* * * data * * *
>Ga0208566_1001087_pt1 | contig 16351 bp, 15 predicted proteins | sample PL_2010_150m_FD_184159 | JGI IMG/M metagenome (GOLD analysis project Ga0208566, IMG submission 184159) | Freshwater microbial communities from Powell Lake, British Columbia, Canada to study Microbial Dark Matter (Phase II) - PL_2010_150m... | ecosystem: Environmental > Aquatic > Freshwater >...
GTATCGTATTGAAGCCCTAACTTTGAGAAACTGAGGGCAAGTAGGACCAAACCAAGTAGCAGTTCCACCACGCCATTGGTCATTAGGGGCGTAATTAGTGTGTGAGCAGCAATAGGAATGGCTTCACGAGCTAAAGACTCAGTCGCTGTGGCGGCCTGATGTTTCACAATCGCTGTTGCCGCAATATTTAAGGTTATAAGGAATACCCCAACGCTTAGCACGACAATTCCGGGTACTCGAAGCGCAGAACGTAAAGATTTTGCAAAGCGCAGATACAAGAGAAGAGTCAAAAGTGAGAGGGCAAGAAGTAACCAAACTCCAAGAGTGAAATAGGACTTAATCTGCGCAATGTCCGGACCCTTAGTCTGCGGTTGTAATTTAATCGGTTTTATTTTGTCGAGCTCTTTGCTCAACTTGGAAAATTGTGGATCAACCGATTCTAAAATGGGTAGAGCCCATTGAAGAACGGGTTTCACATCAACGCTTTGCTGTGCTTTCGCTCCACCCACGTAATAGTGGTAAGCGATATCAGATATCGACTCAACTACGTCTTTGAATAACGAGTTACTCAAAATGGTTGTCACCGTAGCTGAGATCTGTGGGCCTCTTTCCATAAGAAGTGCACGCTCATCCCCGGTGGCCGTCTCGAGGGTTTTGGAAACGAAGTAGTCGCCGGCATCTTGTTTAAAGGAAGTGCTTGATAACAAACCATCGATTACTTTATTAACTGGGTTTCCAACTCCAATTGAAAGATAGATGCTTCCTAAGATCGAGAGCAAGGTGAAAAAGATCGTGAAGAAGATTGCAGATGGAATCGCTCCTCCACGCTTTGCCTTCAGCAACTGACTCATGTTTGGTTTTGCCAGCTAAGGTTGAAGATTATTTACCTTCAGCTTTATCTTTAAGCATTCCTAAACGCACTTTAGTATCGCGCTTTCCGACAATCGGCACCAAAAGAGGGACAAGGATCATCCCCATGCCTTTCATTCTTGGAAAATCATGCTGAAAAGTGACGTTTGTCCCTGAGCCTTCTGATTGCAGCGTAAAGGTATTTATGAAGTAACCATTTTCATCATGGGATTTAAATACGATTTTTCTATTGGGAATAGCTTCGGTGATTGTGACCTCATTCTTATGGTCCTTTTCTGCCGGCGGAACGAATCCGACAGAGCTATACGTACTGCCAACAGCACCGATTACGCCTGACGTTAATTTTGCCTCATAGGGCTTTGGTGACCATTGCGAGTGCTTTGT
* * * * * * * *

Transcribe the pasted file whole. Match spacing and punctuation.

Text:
>Ga0208566_1001087_pt1 | contig 16351 bp, 15 predicted proteins | sample PL_2010_150m_FD_184159 | JGI IMG/M metagenome (GOLD analysis project Ga0208566, IMG submission 184159) | Freshwater microbial communities from Powell Lake, British Columbia, Canada to study Microbial Dark Matter (Phase II) - PL_2010_150m... | ecosystem: Environmental > Aquatic > Freshwater >...
GTATCGTATTGAAGCCCTAACTTTGAGAAACTGAGGGCAAGTAGGACCAAACCAAGTAGCAGTTCCACCACGCCATTGGTCATTAGGGGCGTAATTAGTGTGTGAGCAGCAATAGGAATGGCTTCACGAGCTAAAGACTCAGTCGCTGTGGCGGCCTGATGTTTCACAATCGCTGTTGCCGCAATATTTAAGGTTATAAGGAATACCCCAACGCTTAGCACGACAATTCCGGGTACTCGAAGCGCAGAACGTAAAGATTTTGCAAAGCGCAGATACAAGAGAAGAGTCAAAAGTGAGAGGGCAAGAAGTAACCAAACTCCAAGAGTGAAATAGGACTTAATCTGCGCAATGTCCGGACCCTTAGTCTGCGGTTGTAATTTAATCGGTTTTATTTTGTCGAGCTCTTTGCTCAACTTGGAAAATTGTGGATCAACCGATTCTAAAATGGGTAGAGCCCATTGAAGAACGGGTTTCACATCAACGCTTTGCTGTGCTTTCGCTCCACCCACGTAATAGTGGTAAGCGATATCAGATATCGACTCAACTACGTCTTTGAATAACGAGTTACTCAAAATGGTTGTCACCGTAGCTGAGATCTGTGGGCCTCTTTCCATAAGAAGTGCACGCTCATCCCCGGTGGCCGTCTCGAGGGTTTTGGAAACGAAGTAGTCGCCGGCATCTTGTTTAAAGGAAGTGCTTGATAACAAACCATCGATTACTTTATTAACTGGGTTTCCAACTCCAATTGAAAGATAGATGCTTCCTAAGATCGAGAGCAAGGTGAAAAAGATCGTGAAGAAGATTGCAGATGGAATCGCTCCTCCACGCTTTGCCTTCAGCAACTGACTCATGTTTGGTTTTGCCAGCTAAGGTTGAAGATTATTTACCTTCAGCTTTATCTTTAAGCATTCCTAAACGCACTTTAGTATCGCGCTTTCCGACAATCGGCACCAAAAGAGGGACAAGGATCATCCCCATGCCTTTCATTCTTGGAAAATCATGCTGAAAAGTGACGTTTGTCCCTGAGCCTTCTGATTGCAGCGTAAAGGTATTTATGAAGTAACCATTTTCATCATGGGATTTAAATACGATTTTTCTATTGGGAATAGCTTCGGTGATTGTGACCTCATTCTTATGGTCCTTTTCTGCCGGCGGAACGAATCCGACAGAGCTATACGTACTGCCAACAGCACCGATTACGCCTGACGTTAATTTTGCCTCATAGGGCTTTGGTGACCATTGCGAGTGCTTTGT